For a politician, there can be no moment more fraught than this. Not Question Period, not a turn under the burning lights of Power & Politics, not lunch with the Auditor-General. For this is the time of year, marked with a "peace and goodwill" asterisk in most people's calendars, when the fur and ridicule begin to fly.
It's Christmas-card time for the political elite. I take that back: It's non-denominational, recycled, joyeuses fêtes time, or, if you happen to live in America, it's the holiday called "The White House has stolen Christ from Christmas, and they'll never put him back."
You don't have to be Alan Turing to decipher the codes that politicians send every year in the carefully chosen photos for their holiday cards: I am a sun-drenched family man, says Justin Trudeau, equally adept with a paddle and a diaper. Watch me straddle the worlds of public policy and playground swings, while striving for a better future. Wait, I've put the message here at the bottom of my card for those of you who failed to get it: "Let's celebrate our faith in a better world."
Elizabeth May's card is a cute shot of her daughter and their dog in front of a Christmas tree. (An ethically sourced tree, I have no doubt.) And more than one voter might be tempted toward Thomas Mulcair simply based on the fact that he managed to gather his family in one room, at Christmas, and no one is crying.
Prime Minister Stephen Harper's card could not say "non-frivolous servant of the hard-working taxpayer" more clearly if he'd written it in blue Sharpie (bought in bulk, on sale, at Giant Tiger). The Harper family appear not even to have used the services of a festive photographer, and instead are featured, applauding, in distinctly summer clothing, above an awkwardly Photoshopped poinsettia. It's almost rambunctiously anti-stylish.
It is perhaps a postmodern wink at the Harpers' holiday greeting from last year, when the family dared to show a bit of personality and got lambasted for it. That card featured Laureen Harper holding the family chinchilla, Charlie, a charming bit of eccentricity that landed the card a spot on the website awkwardfamilyphotos.com.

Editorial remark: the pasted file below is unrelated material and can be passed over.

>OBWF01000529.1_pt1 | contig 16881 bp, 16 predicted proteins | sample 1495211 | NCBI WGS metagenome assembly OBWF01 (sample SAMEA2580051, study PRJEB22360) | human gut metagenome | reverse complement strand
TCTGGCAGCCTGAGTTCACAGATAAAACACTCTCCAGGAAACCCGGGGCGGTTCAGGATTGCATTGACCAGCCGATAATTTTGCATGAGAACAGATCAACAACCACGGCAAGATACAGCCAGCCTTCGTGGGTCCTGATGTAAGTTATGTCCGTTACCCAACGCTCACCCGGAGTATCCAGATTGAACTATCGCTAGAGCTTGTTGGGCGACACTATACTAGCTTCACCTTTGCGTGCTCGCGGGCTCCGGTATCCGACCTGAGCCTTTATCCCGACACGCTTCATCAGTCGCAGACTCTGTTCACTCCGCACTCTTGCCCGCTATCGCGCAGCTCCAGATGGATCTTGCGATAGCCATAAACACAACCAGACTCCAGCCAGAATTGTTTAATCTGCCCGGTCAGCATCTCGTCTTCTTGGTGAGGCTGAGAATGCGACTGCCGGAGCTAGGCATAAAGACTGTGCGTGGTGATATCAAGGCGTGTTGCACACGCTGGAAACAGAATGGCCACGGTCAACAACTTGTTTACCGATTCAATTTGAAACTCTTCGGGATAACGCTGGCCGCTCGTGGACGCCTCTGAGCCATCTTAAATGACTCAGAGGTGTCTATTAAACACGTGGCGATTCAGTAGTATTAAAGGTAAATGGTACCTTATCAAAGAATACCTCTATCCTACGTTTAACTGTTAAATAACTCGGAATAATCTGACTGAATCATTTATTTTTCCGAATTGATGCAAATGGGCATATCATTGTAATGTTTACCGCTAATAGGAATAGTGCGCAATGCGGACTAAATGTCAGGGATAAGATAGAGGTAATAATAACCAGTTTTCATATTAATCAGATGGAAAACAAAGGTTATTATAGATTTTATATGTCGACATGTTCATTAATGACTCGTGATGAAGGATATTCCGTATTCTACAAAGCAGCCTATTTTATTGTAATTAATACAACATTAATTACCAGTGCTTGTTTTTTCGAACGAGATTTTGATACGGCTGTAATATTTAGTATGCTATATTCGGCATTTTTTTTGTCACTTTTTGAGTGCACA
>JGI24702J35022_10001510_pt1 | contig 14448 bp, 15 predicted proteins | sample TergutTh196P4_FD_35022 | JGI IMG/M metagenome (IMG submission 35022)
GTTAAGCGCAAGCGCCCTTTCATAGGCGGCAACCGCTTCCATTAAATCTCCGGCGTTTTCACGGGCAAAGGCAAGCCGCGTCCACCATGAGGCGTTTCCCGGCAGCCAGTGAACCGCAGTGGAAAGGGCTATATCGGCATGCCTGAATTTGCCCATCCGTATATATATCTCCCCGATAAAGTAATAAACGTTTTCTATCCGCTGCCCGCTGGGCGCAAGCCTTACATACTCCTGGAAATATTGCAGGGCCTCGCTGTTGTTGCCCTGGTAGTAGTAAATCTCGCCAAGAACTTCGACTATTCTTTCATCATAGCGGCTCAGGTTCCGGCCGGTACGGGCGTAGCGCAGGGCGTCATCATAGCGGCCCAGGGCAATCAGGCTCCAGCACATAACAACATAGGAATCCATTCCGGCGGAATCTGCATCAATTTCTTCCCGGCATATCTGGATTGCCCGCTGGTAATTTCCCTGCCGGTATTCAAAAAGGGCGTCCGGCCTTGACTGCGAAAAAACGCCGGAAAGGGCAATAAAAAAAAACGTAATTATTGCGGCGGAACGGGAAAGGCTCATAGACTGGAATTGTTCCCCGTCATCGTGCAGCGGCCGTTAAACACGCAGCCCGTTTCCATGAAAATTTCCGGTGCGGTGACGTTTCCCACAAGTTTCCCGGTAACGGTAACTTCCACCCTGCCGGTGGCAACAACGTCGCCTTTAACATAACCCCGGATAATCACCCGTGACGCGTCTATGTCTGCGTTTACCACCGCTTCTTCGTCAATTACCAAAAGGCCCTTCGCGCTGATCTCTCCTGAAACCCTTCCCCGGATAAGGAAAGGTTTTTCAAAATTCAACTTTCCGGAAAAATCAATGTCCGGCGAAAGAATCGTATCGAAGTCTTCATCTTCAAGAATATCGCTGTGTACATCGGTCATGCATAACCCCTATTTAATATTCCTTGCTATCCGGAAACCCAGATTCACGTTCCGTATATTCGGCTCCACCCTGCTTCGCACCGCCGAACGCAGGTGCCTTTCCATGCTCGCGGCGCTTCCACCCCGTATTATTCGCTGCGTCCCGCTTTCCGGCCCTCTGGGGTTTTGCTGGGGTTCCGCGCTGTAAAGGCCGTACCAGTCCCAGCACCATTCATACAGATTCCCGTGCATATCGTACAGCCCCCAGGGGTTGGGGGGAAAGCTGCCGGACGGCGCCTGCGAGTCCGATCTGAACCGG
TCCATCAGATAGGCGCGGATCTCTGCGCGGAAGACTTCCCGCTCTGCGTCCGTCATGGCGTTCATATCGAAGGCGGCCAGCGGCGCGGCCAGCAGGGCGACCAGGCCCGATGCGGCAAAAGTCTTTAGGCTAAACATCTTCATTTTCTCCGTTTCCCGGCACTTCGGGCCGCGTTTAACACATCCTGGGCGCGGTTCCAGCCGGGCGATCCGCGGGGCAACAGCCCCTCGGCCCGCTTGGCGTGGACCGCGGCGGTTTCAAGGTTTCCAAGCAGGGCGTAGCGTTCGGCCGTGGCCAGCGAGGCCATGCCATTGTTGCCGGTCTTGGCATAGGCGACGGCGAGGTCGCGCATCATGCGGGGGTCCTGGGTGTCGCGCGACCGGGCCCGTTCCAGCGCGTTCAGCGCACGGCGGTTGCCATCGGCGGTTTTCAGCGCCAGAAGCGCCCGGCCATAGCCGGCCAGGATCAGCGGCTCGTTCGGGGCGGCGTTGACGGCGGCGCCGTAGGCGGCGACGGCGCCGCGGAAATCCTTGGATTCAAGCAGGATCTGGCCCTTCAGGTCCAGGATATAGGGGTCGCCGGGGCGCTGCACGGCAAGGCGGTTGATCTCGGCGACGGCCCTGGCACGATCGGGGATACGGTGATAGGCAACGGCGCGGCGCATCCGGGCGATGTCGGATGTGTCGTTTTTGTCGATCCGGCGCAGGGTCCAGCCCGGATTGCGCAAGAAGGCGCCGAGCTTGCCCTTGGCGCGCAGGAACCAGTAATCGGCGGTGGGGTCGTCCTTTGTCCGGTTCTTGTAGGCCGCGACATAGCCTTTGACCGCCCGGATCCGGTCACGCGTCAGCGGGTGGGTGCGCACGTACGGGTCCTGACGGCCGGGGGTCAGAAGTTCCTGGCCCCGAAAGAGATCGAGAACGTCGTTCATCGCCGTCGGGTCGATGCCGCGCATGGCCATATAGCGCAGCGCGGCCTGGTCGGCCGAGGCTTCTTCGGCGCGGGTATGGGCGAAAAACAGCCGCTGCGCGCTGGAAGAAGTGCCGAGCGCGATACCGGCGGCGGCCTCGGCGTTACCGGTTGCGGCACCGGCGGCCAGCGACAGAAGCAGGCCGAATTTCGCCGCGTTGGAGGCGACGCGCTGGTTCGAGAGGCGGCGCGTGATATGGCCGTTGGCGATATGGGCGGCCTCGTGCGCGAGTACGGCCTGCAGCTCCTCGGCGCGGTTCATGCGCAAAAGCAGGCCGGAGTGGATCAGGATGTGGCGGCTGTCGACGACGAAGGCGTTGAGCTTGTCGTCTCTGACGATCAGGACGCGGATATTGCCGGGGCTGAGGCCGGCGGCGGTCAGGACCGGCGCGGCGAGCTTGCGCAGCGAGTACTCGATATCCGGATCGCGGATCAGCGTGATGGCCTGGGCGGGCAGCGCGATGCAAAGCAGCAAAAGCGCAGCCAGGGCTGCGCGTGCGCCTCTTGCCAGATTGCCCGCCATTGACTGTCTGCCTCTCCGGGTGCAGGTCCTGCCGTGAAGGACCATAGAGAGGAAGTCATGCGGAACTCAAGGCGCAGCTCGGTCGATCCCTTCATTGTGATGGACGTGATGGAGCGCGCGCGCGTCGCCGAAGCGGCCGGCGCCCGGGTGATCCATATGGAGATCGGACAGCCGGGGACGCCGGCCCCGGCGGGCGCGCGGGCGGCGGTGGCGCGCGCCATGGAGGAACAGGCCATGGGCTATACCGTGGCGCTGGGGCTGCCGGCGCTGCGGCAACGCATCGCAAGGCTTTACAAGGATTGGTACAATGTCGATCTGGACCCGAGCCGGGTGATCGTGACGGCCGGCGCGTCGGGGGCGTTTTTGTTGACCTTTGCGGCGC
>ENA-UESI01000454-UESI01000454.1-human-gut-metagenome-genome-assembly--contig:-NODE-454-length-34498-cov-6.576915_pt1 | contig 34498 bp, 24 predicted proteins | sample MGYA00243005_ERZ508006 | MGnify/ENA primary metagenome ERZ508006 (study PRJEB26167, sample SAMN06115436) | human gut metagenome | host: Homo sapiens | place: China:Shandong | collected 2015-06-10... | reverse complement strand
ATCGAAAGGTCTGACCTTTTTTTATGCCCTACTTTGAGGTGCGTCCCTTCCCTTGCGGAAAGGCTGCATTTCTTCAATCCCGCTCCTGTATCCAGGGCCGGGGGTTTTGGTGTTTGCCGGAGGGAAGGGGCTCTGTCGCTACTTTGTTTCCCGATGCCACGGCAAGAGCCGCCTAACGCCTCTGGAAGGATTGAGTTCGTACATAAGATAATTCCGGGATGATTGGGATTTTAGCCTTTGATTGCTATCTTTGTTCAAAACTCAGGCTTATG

A politician really cannot win at this time of year; a holiday card is just a land mine with a Hallmark stamp on the back. Drape your kids in coyote fur, as Mr. Trudeau did in 2011, and the animal-rights people start howling. Stare out with a mad-eyed rictus grin, while your wife clutches as if you might bolt at any minute, and the entire Twitterverse collapses in mirth. (Such was Tony Blair's fate this year.) Or repurpose a newspaper cartoon of you driving over your political rivals, as the far-right British politician Nigel Farage did, and you might find yourself with a copyright battle on your hands.
Of course, no family comes in for more festive abuse than the Obamas. If it's not the scandalous Chairman Mao ornament on their tree, it's the fact that they dare send out elegant cards that feature Bo and Sonny the White House dogs, and not Jesus, the Christmas martyr. It is Mr. Obama's bad luck that he follows George W. Bush, the first president to include passages from scripture in his cards, and also that he happens to be leading a deeply polarized citizenry, many of whom continue to believe he was not born in America, so what does he know about Christmas anyway? As Sarah Palin, who like the Elf on a Shelf is a tradition that refuses to die, complained about the Obamas, they don't understand real American Christmas values like "family, faith and freedom." (She forgot the fourth pillar of the season, "shopping at Walmart.")
There may come a time when our leaders decide it isn't worth the hassle and stop sending cards altogether, or replace them with those annoying e-cards that are deleted the moment they land in your inbox. Until then, politicians can at least take heart that no holiday greeting, no matter how boring, weird or contentious, will ever be as bad as Neville Chamberlain's. In 1938, the British prime minister's Christmas card – "Christmas" was still a word you could use on official stationery in those days – featured a photograph of the plane that took him to Munich to meet Adolf Hitler. It must have seemed like a jolly good idea at the time.